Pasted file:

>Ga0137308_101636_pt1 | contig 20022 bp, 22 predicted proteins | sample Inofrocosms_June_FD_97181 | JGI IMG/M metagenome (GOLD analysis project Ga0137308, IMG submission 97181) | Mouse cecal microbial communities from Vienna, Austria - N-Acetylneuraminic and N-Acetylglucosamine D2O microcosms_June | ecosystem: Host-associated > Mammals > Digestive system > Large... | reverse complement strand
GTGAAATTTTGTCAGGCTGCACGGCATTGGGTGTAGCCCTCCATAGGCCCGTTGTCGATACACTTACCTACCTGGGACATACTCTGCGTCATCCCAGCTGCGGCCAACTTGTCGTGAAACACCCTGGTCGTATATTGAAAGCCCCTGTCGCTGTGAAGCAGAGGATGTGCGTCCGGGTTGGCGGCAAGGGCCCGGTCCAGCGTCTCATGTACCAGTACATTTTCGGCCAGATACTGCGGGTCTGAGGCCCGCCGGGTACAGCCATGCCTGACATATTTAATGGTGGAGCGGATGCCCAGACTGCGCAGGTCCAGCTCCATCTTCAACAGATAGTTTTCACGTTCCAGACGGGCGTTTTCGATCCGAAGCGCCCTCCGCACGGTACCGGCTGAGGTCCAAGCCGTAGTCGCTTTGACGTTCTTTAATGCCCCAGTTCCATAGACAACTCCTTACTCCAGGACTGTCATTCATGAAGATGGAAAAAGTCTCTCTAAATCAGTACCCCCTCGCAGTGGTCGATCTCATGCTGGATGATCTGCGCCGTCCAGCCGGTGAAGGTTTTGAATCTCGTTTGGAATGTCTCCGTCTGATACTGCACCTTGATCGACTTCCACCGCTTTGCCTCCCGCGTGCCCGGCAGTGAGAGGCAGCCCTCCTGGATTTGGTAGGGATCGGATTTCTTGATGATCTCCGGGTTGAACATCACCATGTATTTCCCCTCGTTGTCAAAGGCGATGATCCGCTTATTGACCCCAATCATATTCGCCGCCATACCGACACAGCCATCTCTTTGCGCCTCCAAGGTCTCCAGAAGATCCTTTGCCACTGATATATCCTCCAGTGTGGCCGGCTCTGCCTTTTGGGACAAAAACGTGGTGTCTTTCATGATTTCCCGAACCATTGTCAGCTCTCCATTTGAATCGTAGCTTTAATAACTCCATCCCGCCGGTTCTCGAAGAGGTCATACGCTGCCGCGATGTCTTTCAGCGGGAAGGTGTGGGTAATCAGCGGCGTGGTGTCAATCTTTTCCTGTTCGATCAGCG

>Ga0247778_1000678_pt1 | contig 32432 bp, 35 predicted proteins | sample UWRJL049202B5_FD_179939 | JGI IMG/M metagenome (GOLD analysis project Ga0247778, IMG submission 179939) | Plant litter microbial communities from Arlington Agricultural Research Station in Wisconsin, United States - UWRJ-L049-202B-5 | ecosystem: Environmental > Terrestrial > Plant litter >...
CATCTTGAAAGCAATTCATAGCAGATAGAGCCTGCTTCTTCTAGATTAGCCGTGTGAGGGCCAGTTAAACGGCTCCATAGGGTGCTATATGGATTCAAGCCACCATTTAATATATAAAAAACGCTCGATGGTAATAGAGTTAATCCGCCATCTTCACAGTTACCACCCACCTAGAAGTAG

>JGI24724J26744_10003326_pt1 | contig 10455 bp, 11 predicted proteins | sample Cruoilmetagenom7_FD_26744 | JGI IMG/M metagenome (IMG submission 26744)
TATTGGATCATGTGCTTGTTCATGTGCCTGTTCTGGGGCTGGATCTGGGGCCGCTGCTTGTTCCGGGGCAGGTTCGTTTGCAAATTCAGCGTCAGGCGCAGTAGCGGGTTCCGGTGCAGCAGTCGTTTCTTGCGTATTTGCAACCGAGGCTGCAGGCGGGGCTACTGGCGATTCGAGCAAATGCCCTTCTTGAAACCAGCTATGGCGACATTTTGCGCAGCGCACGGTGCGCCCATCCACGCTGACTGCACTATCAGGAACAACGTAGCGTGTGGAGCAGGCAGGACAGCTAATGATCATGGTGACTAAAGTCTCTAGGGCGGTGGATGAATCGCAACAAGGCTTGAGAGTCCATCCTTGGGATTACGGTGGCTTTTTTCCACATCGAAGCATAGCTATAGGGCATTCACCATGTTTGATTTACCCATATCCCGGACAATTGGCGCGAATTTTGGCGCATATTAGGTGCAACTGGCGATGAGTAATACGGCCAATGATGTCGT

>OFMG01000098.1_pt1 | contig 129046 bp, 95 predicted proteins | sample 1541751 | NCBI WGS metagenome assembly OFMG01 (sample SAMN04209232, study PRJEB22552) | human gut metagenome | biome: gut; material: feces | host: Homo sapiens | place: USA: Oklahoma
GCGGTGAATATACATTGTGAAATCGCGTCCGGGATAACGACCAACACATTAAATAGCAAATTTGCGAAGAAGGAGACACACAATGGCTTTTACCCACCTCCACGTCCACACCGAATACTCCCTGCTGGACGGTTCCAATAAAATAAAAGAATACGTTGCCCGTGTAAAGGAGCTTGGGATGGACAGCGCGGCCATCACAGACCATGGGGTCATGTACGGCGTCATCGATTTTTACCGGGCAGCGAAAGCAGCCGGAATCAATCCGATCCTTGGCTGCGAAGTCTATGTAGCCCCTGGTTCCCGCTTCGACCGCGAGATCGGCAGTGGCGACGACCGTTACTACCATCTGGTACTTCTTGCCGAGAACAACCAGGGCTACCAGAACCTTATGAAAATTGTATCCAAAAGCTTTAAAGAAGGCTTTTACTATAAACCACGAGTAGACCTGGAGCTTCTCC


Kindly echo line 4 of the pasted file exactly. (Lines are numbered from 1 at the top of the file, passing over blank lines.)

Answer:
CATCTTGAAAGCAATTCATAGCAGATAGAGCCTGCTTCTTCTAGATTAGCCGTGTGAGGGCCAGTTAAACGGCTCCATAGGGTGCTATATGGATTCAAGCCACCATTTAATATATAAAAAACGCTCGATGGTAATAGAGTTAATCCGCCATCTTCACAGTTACCACCCACCTAGAAGTAG